Tuesday, February 21, 2006

Democracy and its Discontents














Read my article Democracy and its Discontents in the new issue of the American Conservative. Here are a few paragrpahs:
Democracy & Its Discontents
Voting doesn’t produce peace—much less desirable outcomes—in societies that lack the foundations of a liberal order.
by Leon Hadar
As the Nazis were about to capture power in the aftermath of the last democratic parliamentary elections in Germany in March 1933, there was no indication that the German Communist Party was mounting any concerted response, reflecting the belief among its leaders that the new Nazi-dominated government was the “dying gasp of moribund capitalism” and that Hitler’s government would create the conditions for a “revolutionary upturn” and accelerate the momentum toward a proletarian revolution. The expectation that the Nazis would help ignite a Communist revolution made sense at that time, if one was a Marxist believing in a doctrine that assumed that realities were predetermined by political and economic forces—that sooner or later the Good Guys were bound to defeat the reactionary capitalists and their agent, Hitler. Progress was on the march. The rest was just details.
Just details like the electoral victory of the radical Shi’ites in Iraq, or the win by Hamas in the Palestinian elections, or the strengthening of the Muslim Brotherhood in Egypt. Freedom is on the march in the Middle East according to the proponents of the grand ideological doctrine known as Democratic Peace Theory (DPT), which has been the driving force behind the U.S. war in Iraq and the push for democracy in the broader Middle East. And around the globe: just choose the color of your revolution. Suck up to those in Washington in charge of distributing funds for democracy promotion and choreograph a colorful media event displaying a lot of cool stuff. If that doesn’t work, dispatch a sleazy Chalabi-like operator to Washington and hire some lobbyists, and before you know it the Marines will “liberate” your country. You then become part of the larger story of a war of liberation à la Iraq, where a brutal dictator was unseated so that democracy could be installed as a model for the entire Middle East. Forget that the Iraqis didn’t greet their liberators with flowers. Forget those missing weapons of mass destruction and the more than 2,000 fallen Americans and who knows how many dead Iraqis. Just fix your eyes on the Democratic Peace Prize.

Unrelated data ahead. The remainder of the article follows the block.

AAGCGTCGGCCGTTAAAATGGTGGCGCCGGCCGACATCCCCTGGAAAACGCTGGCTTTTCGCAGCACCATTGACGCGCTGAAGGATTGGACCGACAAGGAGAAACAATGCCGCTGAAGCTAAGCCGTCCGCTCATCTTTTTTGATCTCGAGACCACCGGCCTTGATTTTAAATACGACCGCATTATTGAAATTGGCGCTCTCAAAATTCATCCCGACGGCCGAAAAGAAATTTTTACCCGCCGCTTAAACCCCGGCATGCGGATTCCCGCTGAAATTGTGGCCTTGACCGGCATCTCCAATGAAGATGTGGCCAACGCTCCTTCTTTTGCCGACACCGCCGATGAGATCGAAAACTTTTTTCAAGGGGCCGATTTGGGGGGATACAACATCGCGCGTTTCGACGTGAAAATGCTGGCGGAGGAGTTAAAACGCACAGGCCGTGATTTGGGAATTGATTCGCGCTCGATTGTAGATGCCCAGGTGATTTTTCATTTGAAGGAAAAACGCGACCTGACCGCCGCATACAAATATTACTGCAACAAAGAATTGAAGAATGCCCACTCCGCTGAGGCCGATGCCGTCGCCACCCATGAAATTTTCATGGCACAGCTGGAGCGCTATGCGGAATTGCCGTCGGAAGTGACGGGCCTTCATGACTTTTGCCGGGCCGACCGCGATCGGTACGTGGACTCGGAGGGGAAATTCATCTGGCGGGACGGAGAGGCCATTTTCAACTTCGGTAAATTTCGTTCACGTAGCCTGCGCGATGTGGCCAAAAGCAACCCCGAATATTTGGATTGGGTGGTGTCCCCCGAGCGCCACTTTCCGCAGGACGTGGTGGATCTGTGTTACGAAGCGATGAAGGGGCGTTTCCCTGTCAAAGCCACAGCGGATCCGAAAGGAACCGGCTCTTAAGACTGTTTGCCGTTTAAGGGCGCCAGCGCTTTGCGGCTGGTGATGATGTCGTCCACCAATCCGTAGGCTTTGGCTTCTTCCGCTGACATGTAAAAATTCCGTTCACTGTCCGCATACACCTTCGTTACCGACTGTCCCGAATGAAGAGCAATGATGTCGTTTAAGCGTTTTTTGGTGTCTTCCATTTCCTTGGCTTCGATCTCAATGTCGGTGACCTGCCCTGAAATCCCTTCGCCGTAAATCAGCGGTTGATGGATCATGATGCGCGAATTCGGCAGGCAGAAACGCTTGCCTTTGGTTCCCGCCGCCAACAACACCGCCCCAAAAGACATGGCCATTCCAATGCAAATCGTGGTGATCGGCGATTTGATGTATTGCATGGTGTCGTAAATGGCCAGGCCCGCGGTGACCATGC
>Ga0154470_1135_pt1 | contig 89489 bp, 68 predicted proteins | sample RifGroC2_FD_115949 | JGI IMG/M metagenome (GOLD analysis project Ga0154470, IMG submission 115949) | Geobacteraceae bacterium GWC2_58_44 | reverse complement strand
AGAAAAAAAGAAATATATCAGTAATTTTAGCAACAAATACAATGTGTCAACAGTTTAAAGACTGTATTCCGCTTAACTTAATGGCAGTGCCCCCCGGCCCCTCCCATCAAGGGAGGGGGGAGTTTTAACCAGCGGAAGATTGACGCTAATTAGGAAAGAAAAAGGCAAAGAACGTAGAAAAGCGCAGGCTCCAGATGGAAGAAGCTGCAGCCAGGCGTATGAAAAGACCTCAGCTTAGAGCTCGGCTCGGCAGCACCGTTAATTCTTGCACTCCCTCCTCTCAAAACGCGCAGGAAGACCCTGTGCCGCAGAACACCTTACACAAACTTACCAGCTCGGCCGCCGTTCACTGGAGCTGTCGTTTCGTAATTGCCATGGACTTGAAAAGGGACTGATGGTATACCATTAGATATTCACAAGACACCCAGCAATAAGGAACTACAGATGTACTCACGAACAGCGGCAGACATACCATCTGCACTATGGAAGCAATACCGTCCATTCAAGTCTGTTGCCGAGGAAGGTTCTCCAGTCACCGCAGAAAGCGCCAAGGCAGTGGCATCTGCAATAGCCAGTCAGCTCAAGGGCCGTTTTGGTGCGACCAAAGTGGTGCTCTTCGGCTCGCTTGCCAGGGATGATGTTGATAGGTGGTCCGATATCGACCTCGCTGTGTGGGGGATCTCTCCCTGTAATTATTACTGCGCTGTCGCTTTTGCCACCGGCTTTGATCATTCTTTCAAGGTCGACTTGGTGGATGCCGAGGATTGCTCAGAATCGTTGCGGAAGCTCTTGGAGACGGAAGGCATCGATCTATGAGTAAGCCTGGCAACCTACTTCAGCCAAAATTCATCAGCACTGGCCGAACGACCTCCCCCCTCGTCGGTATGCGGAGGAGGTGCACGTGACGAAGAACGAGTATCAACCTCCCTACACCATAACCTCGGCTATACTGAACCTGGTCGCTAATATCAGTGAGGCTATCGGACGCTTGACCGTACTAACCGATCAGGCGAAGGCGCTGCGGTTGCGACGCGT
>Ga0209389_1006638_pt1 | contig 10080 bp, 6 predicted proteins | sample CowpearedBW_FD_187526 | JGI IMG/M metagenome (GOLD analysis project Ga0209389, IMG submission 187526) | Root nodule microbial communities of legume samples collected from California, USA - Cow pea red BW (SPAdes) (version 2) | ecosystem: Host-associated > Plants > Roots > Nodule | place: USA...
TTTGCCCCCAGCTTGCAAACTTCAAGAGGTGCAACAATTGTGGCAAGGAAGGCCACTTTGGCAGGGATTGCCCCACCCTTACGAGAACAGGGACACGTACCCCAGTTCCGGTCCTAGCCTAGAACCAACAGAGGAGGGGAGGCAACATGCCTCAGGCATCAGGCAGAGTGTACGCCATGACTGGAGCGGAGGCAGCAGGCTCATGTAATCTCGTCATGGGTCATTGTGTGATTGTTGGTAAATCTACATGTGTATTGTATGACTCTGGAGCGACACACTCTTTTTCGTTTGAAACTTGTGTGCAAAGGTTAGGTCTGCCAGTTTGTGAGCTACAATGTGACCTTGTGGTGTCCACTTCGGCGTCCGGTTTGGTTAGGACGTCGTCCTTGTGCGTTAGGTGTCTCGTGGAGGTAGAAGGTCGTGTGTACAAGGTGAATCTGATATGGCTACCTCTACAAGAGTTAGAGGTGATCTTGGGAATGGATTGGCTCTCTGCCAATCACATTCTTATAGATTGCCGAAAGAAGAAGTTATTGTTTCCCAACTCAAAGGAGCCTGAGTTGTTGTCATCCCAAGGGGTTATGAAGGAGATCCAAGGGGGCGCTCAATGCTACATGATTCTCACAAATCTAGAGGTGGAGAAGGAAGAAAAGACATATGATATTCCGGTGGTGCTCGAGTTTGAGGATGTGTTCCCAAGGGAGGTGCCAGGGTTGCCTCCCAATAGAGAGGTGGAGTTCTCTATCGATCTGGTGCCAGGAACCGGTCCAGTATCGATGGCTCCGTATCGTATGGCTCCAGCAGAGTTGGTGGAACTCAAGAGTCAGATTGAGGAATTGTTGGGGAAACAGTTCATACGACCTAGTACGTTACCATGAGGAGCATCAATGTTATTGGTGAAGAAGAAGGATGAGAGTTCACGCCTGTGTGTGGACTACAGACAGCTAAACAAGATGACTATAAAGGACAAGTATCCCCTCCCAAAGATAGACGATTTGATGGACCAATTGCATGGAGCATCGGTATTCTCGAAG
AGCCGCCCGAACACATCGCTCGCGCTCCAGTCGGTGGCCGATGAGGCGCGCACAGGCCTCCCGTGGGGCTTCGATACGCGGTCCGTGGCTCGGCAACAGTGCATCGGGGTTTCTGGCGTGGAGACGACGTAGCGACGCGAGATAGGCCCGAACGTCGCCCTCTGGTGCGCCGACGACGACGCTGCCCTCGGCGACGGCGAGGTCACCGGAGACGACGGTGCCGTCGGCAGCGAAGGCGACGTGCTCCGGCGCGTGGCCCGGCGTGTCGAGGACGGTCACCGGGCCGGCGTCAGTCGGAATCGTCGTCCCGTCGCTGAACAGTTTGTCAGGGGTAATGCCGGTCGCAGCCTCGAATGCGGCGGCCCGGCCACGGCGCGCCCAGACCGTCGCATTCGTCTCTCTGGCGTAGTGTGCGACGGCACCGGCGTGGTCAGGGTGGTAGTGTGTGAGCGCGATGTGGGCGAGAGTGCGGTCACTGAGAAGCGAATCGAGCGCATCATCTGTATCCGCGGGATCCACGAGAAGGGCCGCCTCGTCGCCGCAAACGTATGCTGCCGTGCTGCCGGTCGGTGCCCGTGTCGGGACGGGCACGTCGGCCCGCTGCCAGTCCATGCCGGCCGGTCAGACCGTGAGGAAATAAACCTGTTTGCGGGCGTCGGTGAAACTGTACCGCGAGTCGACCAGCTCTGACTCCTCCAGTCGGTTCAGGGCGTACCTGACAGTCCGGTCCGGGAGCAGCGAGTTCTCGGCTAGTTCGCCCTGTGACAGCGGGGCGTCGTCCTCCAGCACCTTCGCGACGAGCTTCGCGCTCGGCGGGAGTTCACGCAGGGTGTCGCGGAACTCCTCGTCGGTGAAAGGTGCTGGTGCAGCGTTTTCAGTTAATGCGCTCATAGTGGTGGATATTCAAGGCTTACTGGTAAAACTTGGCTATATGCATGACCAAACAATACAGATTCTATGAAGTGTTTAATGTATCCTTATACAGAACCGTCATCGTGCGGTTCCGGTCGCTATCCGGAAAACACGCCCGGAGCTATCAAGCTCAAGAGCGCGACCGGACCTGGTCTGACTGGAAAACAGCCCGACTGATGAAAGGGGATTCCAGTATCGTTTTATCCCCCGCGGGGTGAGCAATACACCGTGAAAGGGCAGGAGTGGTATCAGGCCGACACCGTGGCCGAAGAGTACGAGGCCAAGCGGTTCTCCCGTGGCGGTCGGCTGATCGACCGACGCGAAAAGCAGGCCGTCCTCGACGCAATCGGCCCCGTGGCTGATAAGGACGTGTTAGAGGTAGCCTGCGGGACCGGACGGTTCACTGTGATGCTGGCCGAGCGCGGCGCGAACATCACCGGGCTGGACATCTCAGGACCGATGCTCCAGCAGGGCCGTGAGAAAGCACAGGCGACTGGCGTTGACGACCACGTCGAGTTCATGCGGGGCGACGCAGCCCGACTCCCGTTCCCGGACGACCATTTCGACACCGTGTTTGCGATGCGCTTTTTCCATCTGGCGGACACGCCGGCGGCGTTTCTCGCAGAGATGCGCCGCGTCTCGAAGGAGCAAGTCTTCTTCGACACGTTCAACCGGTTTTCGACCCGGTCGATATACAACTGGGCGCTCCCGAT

Indeed, Communism may be dead, but in Washington devotion to a grand ideological doctrine remains as powerful as ever. If you listened only to George W. Bush’s many let’s-make-the-world safe-for-democracy sermons you would have to conclude that a historic “revolutionary upturn” has taken place in Iraq that will be accelerating the tempo toward a democratic revolution in the Arab world. For Bush, who apparently keeps Nathan Sharansky’s The Case for Democracy: The Power of Freedom to Overcome Tyranny and Terror next to his bed, democracy is the cure for most of humanity’s ills, ranging from political violence and economic underdevelopment to male baldness. Even in its more modest version, the global democratic crusade adopts what the neocons consider to be an axiom of international relations—that democracies rarely, if ever, wage war against one another. Translating that maxim into policy means that Washington has the obligation, based not only on moral considerations but also on pure self-interest, to promote democracy worldwide as the most effective way to establish international peace and stability. In his second inaugural address, Bush proclaimed, “the survival of liberty in our land increasingly depends on the success of liberty in other lands. The best hope for peace in our world is the expansion of freedom in all the world.” Democracy would not only respond to the legitimate demands of those living under authoritarian systems but also reduce the chances for domestic instability and international wars and retard the spread of terrorism. Not surprisingly, a huge complex of government agencies have become instruments for democracy promotion, with Republicans and Democrats alike subscribing to the catchy slogan “Make Democracy, Not War.”

Let me know what you think.

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